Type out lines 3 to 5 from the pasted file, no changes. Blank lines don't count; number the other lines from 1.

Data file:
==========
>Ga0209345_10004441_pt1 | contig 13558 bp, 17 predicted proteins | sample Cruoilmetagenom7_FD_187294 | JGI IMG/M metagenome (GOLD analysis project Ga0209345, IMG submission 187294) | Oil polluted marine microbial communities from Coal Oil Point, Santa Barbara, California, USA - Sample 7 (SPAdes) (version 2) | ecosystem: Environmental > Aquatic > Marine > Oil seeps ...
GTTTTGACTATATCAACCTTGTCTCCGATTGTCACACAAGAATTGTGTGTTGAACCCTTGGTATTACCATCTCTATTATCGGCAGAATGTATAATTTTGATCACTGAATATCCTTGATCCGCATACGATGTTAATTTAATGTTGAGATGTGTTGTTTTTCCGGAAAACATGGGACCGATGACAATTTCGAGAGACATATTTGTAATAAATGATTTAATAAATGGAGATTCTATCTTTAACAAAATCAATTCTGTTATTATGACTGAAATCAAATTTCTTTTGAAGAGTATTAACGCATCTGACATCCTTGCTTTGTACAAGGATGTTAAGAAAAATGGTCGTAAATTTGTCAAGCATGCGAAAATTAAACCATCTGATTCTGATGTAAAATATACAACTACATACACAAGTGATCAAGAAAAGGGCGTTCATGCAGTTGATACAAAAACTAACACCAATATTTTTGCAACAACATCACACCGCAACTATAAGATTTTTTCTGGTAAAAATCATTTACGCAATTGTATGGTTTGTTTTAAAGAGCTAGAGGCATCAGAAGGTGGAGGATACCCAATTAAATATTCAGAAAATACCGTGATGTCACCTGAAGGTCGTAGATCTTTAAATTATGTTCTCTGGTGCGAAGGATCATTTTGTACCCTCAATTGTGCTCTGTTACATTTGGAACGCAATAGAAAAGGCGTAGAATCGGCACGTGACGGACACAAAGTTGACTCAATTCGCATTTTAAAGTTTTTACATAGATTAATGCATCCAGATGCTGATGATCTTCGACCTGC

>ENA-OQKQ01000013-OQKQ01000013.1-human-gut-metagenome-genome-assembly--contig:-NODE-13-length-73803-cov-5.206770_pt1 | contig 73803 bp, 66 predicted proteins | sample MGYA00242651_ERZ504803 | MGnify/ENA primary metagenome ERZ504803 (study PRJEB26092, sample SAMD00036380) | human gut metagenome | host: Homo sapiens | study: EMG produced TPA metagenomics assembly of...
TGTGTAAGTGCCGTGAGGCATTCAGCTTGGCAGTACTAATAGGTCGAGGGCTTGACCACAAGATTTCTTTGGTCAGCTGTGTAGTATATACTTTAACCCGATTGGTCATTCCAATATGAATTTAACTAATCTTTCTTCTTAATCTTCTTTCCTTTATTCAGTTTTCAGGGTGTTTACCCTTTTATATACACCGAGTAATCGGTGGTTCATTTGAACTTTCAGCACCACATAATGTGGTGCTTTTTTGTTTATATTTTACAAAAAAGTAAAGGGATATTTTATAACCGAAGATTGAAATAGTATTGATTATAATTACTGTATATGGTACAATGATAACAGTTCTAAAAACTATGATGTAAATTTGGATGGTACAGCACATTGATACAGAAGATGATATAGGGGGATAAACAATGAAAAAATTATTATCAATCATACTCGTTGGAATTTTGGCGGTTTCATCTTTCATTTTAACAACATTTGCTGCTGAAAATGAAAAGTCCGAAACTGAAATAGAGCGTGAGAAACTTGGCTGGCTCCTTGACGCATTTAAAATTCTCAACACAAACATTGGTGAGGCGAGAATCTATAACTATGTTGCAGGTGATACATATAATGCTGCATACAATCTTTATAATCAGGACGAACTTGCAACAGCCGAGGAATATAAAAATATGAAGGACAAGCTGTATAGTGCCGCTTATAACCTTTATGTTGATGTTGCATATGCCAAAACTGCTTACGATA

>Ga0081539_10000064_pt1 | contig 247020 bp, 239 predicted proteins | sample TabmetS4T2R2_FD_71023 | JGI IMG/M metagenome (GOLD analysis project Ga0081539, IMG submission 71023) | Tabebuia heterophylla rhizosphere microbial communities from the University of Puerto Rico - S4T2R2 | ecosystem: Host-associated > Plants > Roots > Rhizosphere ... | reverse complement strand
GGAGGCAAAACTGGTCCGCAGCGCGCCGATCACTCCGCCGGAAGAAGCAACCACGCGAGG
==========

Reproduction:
>ENA-OQKQ01000013-OQKQ01000013.1-human-gut-metagenome-genome-assembly--contig:-NODE-13-length-73803-cov-5.206770_pt1 | contig 73803 bp, 66 predicted proteins | sample MGYA00242651_ERZ504803 | MGnify/ENA primary metagenome ERZ504803 (study PRJEB26092, sample SAMD00036380) | human gut metagenome | host: Homo sapiens | study: EMG produced TPA metagenomics assembly of...
TGTGTAAGTGCCGTGAGGCATTCAGCTTGGCAGTACTAATAGGTCGAGGGCTTGACCACAAGATTTCTTTGGTCAGCTGTGTAGTATATACTTTAACCCGATTGGTCATTCCAATATGAATTTAACTAATCTTTCTTCTTAATCTTCTTTCCTTTATTCAGTTTTCAGGGTGTTTACCCTTTTATATACACCGAGTAATCGGTGGTTCATTTGAACTTTCAGCACCACATAATGTGGTGCTTTTTTGTTTATATTTTACAAAAAAGTAAAGGGATATTTTATAACCGAAGATTGAAATAGTATTGATTATAATTACTGTATATGGTACAATGATAACAGTTCTAAAAACTATGATGTAAATTTGGATGGTACAGCACATTGATACAGAAGATGATATAGGGGGATAAACAATGAAAAAATTATTATCAATCATACTCGTTGGAATTTTGGCGGTTTCATCTTTCATTTTAACAACATTTGCTGCTGAAAATGAAAAGTCCGAAACTGAAATAGAGCGTGAGAAACTTGGCTGGCTCCTTGACGCATTTAAAATTCTCAACACAAACATTGGTGAGGCGAGAATCTATAACTATGTTGCAGGTGATACATATAATGCTGCATACAATCTTTATAATCAGGACGAACTTGCAACAGCCGAGGAATATAAAAATATGAAGGACAAGCTGTATAGTGCCGCTTATAACCTTTATGTTGATGTTGCATATGCCAAAACTGCTTACGATA

>Ga0081539_10000064_pt1 | contig 247020 bp, 239 predicted proteins | sample TabmetS4T2R2_FD_71023 | JGI IMG/M metagenome (GOLD analysis project Ga0081539, IMG submission 71023) | Tabebuia heterophylla rhizosphere microbial communities from the University of Puerto Rico - S4T2R2 | ecosystem: Host-associated > Plants > Roots > Rhizosphere ... | reverse complement strand